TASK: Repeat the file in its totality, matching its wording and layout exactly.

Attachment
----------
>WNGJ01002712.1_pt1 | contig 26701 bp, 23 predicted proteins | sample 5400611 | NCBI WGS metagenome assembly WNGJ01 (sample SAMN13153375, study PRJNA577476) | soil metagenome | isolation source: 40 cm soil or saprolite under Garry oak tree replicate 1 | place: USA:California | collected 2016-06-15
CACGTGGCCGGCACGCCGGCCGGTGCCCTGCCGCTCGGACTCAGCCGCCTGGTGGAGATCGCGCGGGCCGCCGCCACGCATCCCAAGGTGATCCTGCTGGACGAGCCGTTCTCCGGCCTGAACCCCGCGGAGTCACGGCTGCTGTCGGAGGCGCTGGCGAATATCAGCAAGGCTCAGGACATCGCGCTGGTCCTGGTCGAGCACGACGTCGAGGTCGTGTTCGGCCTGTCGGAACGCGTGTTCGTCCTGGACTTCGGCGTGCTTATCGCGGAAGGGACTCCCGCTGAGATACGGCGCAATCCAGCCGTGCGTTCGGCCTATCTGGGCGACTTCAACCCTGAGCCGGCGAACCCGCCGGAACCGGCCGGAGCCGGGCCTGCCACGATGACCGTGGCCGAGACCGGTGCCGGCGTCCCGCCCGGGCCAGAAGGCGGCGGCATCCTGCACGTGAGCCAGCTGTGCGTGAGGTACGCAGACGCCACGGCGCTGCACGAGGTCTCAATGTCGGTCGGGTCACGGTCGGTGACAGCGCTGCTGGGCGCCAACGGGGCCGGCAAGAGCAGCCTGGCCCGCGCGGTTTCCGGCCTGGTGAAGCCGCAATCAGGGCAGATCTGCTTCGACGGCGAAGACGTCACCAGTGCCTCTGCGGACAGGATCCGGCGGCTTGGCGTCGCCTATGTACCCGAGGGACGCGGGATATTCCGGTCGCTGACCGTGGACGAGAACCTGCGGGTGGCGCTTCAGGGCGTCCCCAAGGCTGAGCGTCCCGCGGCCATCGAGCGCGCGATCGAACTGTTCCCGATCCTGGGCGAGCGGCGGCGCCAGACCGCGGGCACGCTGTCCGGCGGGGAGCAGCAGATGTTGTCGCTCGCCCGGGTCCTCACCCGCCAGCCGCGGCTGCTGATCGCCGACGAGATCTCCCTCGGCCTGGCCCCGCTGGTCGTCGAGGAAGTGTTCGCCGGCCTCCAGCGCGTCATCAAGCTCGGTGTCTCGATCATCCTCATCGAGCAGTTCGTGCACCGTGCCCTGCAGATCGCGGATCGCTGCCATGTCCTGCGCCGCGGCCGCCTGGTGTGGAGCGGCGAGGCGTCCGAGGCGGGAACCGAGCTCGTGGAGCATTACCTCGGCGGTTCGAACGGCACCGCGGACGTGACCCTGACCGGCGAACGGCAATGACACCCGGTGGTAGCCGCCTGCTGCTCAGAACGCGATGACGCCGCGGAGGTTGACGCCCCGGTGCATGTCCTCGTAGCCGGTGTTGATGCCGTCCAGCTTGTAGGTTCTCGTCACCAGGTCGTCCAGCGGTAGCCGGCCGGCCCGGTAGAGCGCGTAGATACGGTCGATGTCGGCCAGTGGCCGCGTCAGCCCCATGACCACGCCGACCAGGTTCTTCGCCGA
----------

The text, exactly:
>WNGJ01002712.1_pt1 | contig 26701 bp, 23 predicted proteins | sample 5400611 | NCBI WGS metagenome assembly WNGJ01 (sample SAMN13153375, study PRJNA577476) | soil metagenome | isolation source: 40 cm soil or saprolite under Garry oak tree replicate 1 | place: USA:California | collected 2016-06-15
CACGTGGCCGGCACGCCGGCCGGTGCCCTGCCGCTCGGACTCAGCCGCCTGGTGGAGATCGCGCGGGCCGCCGCCACGCATCCCAAGGTGATCCTGCTGGACGAGCCGTTCTCCGGCCTGAACCCCGCGGAGTCACGGCTGCTGTCGGAGGCGCTGGCGAATATCAGCAAGGCTCAGGACATCGCGCTGGTCCTGGTCGAGCACGACGTCGAGGTCGTGTTCGGCCTGTCGGAACGCGTGTTCGTCCTGGACTTCGGCGTGCTTATCGCGGAAGGGACTCCCGCTGAGATACGGCGCAATCCAGCCGTGCGTTCGGCCTATCTGGGCGACTTCAACCCTGAGCCGGCGAACCCGCCGGAACCGGCCGGAGCCGGGCCTGCCACGATGACCGTGGCCGAGACCGGTGCCGGCGTCCCGCCCGGGCCAGAAGGCGGCGGCATCCTGCACGTGAGCCAGCTGTGCGTGAGGTACGCAGACGCCACGGCGCTGCACGAGGTCTCAATGTCGGTCGGGTCACGGTCGGTGACAGCGCTGCTGGGCGCCAACGGGGCCGGCAAGAGCAGCCTGGCCCGCGCGGTTTCCGGCCTGGTGAAGCCGCAATCAGGGCAGATCTGCTTCGACGGCGAAGACGTCACCAGTGCCTCTGCGGACAGGATCCGGCGGCTTGGCGTCGCCTATGTACCCGAGGGACGCGGGATATTCCGGTCGCTGACCGTGGACGAGAACCTGCGGGTGGCGCTTCAGGGCGTCCCCAAGGCTGAGCGTCCCGCGGCCATCGAGCGCGCGATCGAACTGTTCCCGATCCTGGGCGAGCGGCGGCGCCAGACCGCGGGCACGCTGTCCGGCGGGGAGCAGCAGATGTTGTCGCTCGCCCGGGTCCTCACCCGCCAGCCGCGGCTGCTGATCGCCGACGAGATCTCCCTCGGCCTGGCCCCGCTGGTCGTCGAGGAAGTGTTCGCCGGCCTCCAGCGCGTCATCAAGCTCGGTGTCTCGATCATCCTCATCGAGCAGTTCGTGCACCGTGCCCTGCAGATCGCGGATCGCTGCCATGTCCTGCGCCGCGGCCGCCTGGTGTGGAGCGGCGAGGCGTCCGAGGCGGGAACCGAGCTCGTGGAGCATTACCTCGGCGGTTCGAACGGCACCGCGGACGTGACCCTGACCGGCGAACGGCAATGACACCCGGTGGTAGCCGCCTGCTGCTCAGAACGCGATGACGCCGCGGAGGTTGACGCCCCGGTGCATGTCCTCGTAGCCGGTGTTGATGCCGTCCAGCTTGTAGGTTCTCGTCACCAGGTCGTCCAGCGGTAGCCGGCCGGCCCGGTAGAGCGCGTAGATACGGTCGATGTCGGCCAGTGGCCGCGTCAGCCCCATGACCACGCCGACCAGGTTCTTCGCCGA